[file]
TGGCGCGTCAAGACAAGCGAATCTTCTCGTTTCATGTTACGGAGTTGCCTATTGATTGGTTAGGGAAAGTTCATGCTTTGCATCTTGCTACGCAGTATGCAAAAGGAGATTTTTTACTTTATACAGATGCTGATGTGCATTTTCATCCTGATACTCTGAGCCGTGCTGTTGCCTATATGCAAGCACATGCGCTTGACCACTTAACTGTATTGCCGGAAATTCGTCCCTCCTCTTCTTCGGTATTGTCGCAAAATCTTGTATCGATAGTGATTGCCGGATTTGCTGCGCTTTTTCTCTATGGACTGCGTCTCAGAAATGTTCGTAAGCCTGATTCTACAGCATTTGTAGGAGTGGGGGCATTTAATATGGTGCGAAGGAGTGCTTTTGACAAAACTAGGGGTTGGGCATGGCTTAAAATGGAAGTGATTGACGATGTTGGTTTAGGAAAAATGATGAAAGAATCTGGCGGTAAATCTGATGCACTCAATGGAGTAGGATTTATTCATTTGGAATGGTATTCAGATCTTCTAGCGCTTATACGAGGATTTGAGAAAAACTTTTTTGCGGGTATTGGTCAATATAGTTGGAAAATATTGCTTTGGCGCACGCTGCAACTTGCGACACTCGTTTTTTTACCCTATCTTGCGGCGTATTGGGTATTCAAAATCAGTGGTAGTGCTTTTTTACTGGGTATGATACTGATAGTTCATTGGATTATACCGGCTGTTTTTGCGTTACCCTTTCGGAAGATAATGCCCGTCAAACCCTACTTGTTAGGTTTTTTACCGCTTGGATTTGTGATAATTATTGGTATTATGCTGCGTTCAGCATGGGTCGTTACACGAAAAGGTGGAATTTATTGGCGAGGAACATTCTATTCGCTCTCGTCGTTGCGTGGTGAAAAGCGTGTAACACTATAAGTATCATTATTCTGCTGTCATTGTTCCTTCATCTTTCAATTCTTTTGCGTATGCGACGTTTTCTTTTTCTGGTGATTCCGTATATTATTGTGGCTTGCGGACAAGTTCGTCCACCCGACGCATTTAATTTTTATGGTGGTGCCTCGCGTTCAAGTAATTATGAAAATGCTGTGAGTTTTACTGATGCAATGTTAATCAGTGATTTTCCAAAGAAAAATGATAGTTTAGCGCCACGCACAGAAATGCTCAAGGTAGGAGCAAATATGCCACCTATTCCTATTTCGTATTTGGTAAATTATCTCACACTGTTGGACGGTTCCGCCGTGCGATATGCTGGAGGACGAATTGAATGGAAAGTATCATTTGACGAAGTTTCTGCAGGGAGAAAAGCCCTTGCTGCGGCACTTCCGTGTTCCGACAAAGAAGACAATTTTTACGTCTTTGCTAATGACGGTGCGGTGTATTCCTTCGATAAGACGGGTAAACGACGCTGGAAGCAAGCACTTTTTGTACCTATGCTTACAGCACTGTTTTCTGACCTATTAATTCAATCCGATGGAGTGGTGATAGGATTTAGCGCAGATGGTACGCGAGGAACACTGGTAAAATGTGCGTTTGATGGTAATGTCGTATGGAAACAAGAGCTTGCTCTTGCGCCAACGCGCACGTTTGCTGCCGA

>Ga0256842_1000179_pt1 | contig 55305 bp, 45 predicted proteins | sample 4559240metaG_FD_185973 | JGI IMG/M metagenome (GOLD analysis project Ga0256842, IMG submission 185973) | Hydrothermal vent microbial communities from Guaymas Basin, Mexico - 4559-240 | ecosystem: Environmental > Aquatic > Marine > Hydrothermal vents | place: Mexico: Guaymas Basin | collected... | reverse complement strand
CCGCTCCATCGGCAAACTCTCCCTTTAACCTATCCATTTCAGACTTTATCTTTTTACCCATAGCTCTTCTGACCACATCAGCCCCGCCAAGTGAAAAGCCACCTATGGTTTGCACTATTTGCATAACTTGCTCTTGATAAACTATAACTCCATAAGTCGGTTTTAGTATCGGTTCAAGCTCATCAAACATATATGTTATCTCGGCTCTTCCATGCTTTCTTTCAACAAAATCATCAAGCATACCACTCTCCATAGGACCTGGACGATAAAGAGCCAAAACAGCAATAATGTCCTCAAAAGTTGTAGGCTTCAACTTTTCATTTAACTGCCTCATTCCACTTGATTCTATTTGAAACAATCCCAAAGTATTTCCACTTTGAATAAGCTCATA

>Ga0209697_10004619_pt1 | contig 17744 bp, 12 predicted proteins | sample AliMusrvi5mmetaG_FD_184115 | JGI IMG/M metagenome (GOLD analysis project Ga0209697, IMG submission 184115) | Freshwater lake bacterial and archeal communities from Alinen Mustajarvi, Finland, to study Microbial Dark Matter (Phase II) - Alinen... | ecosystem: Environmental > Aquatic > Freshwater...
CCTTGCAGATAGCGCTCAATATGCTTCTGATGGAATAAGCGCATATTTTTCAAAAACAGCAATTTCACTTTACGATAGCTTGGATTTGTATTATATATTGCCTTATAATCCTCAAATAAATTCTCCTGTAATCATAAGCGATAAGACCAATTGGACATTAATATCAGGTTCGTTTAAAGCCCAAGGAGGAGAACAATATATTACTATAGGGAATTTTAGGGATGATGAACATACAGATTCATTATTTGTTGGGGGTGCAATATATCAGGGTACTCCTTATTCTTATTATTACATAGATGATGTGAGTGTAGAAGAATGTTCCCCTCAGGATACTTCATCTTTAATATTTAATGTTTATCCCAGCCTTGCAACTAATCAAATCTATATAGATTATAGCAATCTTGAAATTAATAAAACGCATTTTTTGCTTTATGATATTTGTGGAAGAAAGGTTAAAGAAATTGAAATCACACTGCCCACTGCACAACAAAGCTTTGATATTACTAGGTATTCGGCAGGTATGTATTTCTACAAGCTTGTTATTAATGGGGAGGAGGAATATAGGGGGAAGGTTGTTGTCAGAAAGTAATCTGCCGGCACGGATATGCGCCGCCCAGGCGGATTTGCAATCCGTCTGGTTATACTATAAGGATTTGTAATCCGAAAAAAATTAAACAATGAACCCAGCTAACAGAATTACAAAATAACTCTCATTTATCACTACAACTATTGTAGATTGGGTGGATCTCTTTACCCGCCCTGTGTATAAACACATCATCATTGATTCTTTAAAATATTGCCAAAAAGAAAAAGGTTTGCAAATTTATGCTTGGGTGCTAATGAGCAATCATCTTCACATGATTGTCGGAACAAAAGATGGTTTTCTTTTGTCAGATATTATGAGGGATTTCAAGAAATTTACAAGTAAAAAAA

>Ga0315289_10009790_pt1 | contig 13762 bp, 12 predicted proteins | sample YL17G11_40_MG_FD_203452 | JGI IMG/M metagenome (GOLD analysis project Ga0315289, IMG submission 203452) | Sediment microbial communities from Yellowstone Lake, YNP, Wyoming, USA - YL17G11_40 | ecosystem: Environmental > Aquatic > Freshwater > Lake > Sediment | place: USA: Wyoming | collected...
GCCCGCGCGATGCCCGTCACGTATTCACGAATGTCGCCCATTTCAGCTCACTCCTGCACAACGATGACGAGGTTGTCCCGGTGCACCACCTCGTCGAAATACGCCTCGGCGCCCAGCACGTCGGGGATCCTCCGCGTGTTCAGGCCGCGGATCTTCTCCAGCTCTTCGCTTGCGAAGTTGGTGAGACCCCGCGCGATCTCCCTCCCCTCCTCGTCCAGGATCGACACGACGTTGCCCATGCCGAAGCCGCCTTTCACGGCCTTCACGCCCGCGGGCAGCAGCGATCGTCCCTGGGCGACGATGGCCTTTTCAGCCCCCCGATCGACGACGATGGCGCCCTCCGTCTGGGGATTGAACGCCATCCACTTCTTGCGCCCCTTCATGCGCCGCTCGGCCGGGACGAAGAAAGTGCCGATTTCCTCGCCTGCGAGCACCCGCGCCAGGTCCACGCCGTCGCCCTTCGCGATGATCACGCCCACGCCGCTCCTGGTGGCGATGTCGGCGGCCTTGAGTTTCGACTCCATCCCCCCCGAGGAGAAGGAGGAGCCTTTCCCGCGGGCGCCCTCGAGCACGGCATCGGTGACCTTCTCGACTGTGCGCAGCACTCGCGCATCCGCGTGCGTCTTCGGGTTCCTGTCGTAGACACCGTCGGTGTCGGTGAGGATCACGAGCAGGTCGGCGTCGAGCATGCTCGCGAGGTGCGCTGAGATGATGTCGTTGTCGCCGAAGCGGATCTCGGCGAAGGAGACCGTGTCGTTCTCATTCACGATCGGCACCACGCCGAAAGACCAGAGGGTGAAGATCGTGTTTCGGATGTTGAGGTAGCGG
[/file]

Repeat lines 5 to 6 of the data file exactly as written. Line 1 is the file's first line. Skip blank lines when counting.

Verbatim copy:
CCTTGCAGATAGCGCTCAATATGCTTCTGATGGAATAAGCGCATATTTTTCAAAAACAGCAATTTCACTTTACGATAGCTTGGATTTGTATTATATATTGCCTTATAATCCTCAAATAAATTCTCCTGTAATCATAAGCGATAAGACCAATTGGACATTAATATCAGGTTCGTTTAAAGCCCAAGGAGGAGAACAATATATTACTATAGGGAATTTTAGGGATGATGAACATACAGATTCATTATTTGTTGGGGGTGCAATATATCAGGGTACTCCTTATTCTTATTATTACATAGATGATGTGAGTGTAGAAGAATGTTCCCCTCAGGATACTTCATCTTTAATATTTAATGTTTATCCCAGCCTTGCAACTAATCAAATCTATATAGATTATAGCAATCTTGAAATTAATAAAACGCATTTTTTGCTTTATGATATTTGTGGAAGAAAGGTTAAAGAAATTGAAATCACACTGCCCACTGCACAACAAAGCTTTGATATTACTAGGTATTCGGCAGGTATGTATTTCTACAAGCTTGTTATTAATGGGGAGGAGGAATATAGGGGGAAGGTTGTTGTCAGAAAGTAATCTGCCGGCACGGATATGCGCCGCCCAGGCGGATTTGCAATCCGTCTGGTTATACTATAAGGATTTGTAATCCGAAAAAAATTAAACAATGAACCCAGCTAACAGAATTACAAAATAACTCTCATTTATCACTACAACTATTGTAGATTGGGTGGATCTCTTTACCCGCCCTGTGTATAAACACATCATCATTGATTCTTTAAAATATTGCCAAAAAGAAAAAGGTTTGCAAATTTATGCTTGGGTGCTAATGAGCAATCATCTTCACATGATTGTCGGAACAAAAGATGGTTTTCTTTTGTCAGATATTATGAGGGATTTCAAGAAATTTACAAGTAAAAAAA

>Ga0315289_10009790_pt1 | contig 13762 bp, 12 predicted proteins | sample YL17G11_40_MG_FD_203452 | JGI IMG/M metagenome (GOLD analysis project Ga0315289, IMG submission 203452) | Sediment microbial communities from Yellowstone Lake, YNP, Wyoming, USA - YL17G11_40 | ecosystem: Environmental > Aquatic > Freshwater > Lake > Sediment | place: USA: Wyoming | collected...